The Olde, Olde, Very Olde Man; Or The Age And Long Life Of Thomas Parr - Poem by John Taylor
Good wholesome labour was his exercise,
Down with the lamb, and with the lark would rise:
In mire and toiling sweat he spent the day,
And to his team he whistled time away:
The cock his night-clock, and till day was done,
His watch and chief sun-dial was the sun.
He was of old Pythagoras' opinion,
That green cheese was most wholesome with an onion;
Coarse meslin bread, and for his daily swig,
Milk, butter-milk, and water, whey and whig:
Sometimes metheglin, and by fortune happy,
He sometimes sipped a cup of ale most nappy,
Cycler or perry, when he did repair
T' Whitson ale, wake, wedding, or a fair;
Or when in Christmas-time he was a guest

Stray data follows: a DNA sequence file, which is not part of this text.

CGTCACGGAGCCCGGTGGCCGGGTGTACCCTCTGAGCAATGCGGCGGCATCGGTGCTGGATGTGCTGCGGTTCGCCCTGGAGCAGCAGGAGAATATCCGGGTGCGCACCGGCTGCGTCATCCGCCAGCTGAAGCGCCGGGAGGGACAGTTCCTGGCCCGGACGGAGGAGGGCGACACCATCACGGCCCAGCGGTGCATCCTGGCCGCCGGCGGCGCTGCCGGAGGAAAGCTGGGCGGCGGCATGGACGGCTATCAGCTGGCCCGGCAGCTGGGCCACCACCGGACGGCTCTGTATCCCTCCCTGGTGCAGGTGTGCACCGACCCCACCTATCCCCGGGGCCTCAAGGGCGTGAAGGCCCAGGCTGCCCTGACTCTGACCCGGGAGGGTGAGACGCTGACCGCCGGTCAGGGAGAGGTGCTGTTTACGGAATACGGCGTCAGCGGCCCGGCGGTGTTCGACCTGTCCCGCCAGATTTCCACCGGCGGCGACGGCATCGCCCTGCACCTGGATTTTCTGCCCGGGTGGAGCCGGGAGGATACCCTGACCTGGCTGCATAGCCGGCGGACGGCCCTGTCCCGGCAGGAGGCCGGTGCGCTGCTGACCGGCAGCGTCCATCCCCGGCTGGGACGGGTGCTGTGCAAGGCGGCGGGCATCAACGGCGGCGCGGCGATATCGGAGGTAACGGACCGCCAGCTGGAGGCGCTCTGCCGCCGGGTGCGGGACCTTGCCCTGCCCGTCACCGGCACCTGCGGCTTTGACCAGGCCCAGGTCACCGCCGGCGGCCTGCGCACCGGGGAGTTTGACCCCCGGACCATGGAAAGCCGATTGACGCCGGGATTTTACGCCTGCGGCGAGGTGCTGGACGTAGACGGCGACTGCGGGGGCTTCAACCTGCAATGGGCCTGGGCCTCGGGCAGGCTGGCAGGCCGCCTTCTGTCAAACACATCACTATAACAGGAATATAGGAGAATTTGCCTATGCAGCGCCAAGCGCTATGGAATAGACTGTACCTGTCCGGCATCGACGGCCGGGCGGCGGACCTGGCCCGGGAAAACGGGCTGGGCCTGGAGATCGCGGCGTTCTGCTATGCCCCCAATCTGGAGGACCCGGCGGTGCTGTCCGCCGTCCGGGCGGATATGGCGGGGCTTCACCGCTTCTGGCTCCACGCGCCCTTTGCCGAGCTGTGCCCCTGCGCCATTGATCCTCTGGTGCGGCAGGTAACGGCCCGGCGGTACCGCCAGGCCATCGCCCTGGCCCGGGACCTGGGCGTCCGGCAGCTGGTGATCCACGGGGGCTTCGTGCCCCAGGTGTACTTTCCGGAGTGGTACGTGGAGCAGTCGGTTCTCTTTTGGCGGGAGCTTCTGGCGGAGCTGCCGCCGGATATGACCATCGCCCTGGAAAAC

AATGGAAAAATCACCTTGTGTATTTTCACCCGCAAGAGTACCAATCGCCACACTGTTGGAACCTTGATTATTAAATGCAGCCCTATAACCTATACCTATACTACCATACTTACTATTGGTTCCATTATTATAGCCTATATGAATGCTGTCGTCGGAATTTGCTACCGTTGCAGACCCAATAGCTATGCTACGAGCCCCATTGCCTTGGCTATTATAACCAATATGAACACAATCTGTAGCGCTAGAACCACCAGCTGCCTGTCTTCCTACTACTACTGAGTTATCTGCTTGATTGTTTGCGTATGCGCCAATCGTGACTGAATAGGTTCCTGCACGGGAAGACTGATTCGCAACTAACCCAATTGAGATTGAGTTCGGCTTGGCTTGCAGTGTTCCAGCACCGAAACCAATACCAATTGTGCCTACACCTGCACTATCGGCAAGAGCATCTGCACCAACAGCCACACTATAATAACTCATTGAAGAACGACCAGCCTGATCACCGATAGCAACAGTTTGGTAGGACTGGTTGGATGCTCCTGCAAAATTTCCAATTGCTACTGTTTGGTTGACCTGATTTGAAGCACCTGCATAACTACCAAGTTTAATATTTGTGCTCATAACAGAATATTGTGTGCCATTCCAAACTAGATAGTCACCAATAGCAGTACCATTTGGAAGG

At his good landlord's house amongst the rest:
Else he had little leisure-time to waste,
Or at the ale-house huff-cap ale to taste;
His physic was good butter, which the soil
Of Salop yields, more sweet than candy oil;
And garlick he esteemed above the rate
Of Venice treacle, or best mithridate.
He entertained no gout, no ache he felt,
The air was good and temperate where he dwelt;
While mavisses and sweet-tongued nightingales
Did chant him roundelays and madrigals.
Thus living within bounds of nature's laws,
Of his long-lasting life may be some cause.
Comments about The Olde, Olde, Very Olde Man; Or The Age And Long Life Of Thomas Parr by John Taylor
Read this poem in other languages
This poem has not been translated into any other language yet.
Still I Rise
The Road Not Taken
If You Forget Me
Edgar Allan Poe
Stopping By Woods On A Snowy Evening
Do Not Stand At My Grave And Weep
Mary Elizabeth Frye
I Do Not Love You Except Because I Love You